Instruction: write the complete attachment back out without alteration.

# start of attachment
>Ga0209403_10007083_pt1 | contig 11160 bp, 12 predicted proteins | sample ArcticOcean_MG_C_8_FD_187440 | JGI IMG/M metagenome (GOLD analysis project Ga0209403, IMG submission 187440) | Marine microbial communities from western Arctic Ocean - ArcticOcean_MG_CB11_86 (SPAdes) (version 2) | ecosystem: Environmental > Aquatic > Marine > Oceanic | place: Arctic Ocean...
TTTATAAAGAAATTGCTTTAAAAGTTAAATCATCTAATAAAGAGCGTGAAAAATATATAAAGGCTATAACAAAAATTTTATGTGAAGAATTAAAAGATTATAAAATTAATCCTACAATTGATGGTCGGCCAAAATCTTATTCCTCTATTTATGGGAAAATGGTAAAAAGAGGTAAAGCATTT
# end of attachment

>Ga0209403_10007083_pt1 | contig 11160 bp, 12 predicted proteins | sample ArcticOcean_MG_C_8_FD_187440 | JGI IMG/M metagenome (GOLD analysis project Ga0209403, IMG submission 187440) | Marine microbial communities from western Arctic Ocean - ArcticOcean_MG_CB11_86 (SPAdes) (version 2) | ecosystem: Environmental > Aquatic > Marine > Oceanic | place: Arctic Ocean...
TTTATAAAGAAATTGCTTTAAAAGTTAAATCATCTAATAAAGAGCGTGAAAAATATATAAAGGCTATAACAAAAATTTTATGTGAAGAATTAAAAGATTATAAAATTAATCCTACAATTGATGGTCGGCCAAAATCTTATTCCTCTATTTATGGGAAAATGGTAAAAAGAGGTAAAGCATTT